I just added denatured alcohol until it was enough to bind the crystals into a paste. The paste behaves like a flux preventing the
surface of the steel from being exposed during hardening, and helps prevent the scale from
forming. To keep the paste in place, I used a mesh
of fine wire wool strands. Both boric acid and denatured alcohol are
nasty enough that I don’t want to touch them with my bare hands, so I wore nitrile
gloves. The most important area to protect is the
cutting edges, so I made sure there was plenty of paste in the centre. That turned out to be way too much wire wool,
so I cut most of it away. I pre-warmed the hearth while I was preparing
the die for hardening, to try and get more even heating. The burner uses MAP/Pro gas,
which burns in air a few hundred degrees hotter than Propane. For very small parts, the silver steel data
sheet recommends quenching in clean water, which has the advantage of being less messy
than oil. Some metalworkers recommend brine to reduce bubbles, but I’m going to wait
until I have something that is easier to re-make before experimenting too much. The wire wool strands burn away quite quickly,
but the boric acid crystals have already melted into a sticky layer which clings to the steel
pretty well. It seems to work just as well as making a cage from thicker iron wire. I
prefer not to use thick wire, as I’m concerned it will prevent the part from being quenched
properly. The copper wire looped through the die quite
predictably melted through almost immediately. I have no choice but to do the heat treatment
outside, which means on days like this the wind causes quite a few problems when gusts
divert the flame, and the part cools down again. Silver steel needs to soak for a short while
after reaching the right temperature, to make sure it’s heated through. With the wind gusting it was tricky to find
a moment when all parts of the die were heated to red fairly evenly, but eventually I got
the right moment, and quenched it. Tempering by eye requires a clean metal surface
so I stoned one side of the hardened part to a bright finish. This bright surface should
change to a straw yellow colour as the steel starts to temper, and for this tool that is
where I’ll remove the heat. Temper heat needs to be fairly gentle and
even to ensure the entire part reaches the right temperature at the same time, and a
traditional way to achieve this is to temper in a bed of brass chips. I rescued the chips from some brass drilling
and lathe work I’d done, and degreased them with acetone. I set the cup on these bricks so I could easily
control the level of heat. Fairly quickly it became obvious that the
acetone hadn’t degreased the chips enough, and the heat started to produce oily smoke. The smoke was thick enough to make it hard
to see the bright surface, and it looked as though it was also starting to discolour the
surface of the steel. I ended up having to guess the right moment,
and remove it from the heat. After the temper I went back to the stone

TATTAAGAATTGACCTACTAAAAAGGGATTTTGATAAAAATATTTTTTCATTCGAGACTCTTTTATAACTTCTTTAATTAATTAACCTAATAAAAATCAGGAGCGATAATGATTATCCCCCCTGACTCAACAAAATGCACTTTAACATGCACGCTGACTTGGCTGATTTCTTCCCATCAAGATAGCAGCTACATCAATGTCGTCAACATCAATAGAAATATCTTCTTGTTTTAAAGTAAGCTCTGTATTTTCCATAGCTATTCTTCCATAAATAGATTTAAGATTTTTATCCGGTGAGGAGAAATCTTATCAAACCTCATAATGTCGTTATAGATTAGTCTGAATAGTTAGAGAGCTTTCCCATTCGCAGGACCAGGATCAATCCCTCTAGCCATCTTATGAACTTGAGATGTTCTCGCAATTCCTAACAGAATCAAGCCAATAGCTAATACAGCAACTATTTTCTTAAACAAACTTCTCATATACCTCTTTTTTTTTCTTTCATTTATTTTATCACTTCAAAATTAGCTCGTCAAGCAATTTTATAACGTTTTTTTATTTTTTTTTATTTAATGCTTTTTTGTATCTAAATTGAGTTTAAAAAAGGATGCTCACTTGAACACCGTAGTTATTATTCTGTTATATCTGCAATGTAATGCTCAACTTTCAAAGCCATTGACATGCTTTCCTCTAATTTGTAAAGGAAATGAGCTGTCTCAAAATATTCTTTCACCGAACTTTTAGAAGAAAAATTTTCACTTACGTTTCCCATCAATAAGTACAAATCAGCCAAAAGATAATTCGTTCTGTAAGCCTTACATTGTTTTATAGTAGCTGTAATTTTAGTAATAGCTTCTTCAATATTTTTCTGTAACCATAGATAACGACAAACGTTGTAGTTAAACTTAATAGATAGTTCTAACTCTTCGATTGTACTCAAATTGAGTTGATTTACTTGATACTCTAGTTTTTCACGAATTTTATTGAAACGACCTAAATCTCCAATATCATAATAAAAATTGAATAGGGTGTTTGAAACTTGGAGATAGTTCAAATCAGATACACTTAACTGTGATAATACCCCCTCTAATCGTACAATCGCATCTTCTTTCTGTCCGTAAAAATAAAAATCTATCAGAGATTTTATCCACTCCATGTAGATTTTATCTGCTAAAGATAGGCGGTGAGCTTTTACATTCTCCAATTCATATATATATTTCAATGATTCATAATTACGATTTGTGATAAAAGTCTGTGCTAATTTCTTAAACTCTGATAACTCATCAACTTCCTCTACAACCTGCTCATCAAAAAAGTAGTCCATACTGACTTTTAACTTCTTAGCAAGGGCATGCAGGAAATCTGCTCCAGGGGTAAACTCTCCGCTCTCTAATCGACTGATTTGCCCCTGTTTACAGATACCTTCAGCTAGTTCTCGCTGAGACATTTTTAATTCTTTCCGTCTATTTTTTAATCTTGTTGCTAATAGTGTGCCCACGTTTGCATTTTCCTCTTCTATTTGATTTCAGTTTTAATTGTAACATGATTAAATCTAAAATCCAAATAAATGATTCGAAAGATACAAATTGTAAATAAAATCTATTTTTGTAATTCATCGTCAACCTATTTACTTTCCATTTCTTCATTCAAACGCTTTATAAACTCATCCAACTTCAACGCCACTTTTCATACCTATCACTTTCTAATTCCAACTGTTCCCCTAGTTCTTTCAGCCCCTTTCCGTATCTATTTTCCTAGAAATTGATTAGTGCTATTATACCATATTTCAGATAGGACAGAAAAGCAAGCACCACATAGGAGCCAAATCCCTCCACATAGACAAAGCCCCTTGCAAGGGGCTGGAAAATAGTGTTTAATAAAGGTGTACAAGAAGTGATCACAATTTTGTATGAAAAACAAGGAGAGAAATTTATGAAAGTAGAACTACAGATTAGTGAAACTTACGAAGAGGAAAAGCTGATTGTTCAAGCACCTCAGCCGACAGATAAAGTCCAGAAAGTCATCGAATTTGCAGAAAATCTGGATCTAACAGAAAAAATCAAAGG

to remove the surface discolouration, and bring all faces to a clean bright finish. I cleaned up the groove, the detents, and the interior surfaces using a rubberized abrasive
bit in a dremel style tool. The final operation was to cut a slot to split
the die. Now that it’s hardened, conventional machine
cutters won’t work, so chose a fine cutoff wheel and fitted it to my Proxxon dremel-style
tool. I clamped the die to this door hinge, and
clamped the hinge to the end of the mill cross table, so I could advance it towards the cutoff
wheel while keeping it pretty straight. This isn’t the most professional fixture
in the world, but it worked. Thin cutoff discs are very brittle, so I advanced
the feed pretty slowly. There didn’t seem to be any problem with
the die heating up, probably because I was taking it so slow, and the fixture allowed
the heat to conduct away quite easily. Now that the die has been split, I can try
it out. This is the thread I need to repair. Under the microscope it’s fairly easy to
see how the thread is damaged. Another part pressing on the thread points has flattened
the tops, and mushroomed the steel out to the side. The end of the screw is relatively
undamaged, and shows the contrast. I fitted it to the tailstock die holder, as this was the easiest die holder to grip
in the way I needed to for this kind of work. I opened the die up as far as I could be reasonably certain was safe,
and ran it down a few mm of the lead screw. I’d opened the die to make a very shallow
cut for the first pass. Any mistake I’d made while making the die would only damage
the thread even more. Back under the microscope the improvement
is pretty clear. The point where I stopped is around here, and the thread is clearly
in better condition than it was. I’m going to spend plenty of time carefully
adjusting the die to get the best possible result, but that’s a story for another video. The carriage for the watchmakers lathe is
getting quite close to the point where I can reassemble it again, and I’m really looking
forward to making my first chips on the lathe. I have a few other projects already in production
which are going to come first, but there isn’t too long to wait now. My next video will be a race between some
work on the Chinese lathe, and a couple of small projects I have in the works, so check
back soon.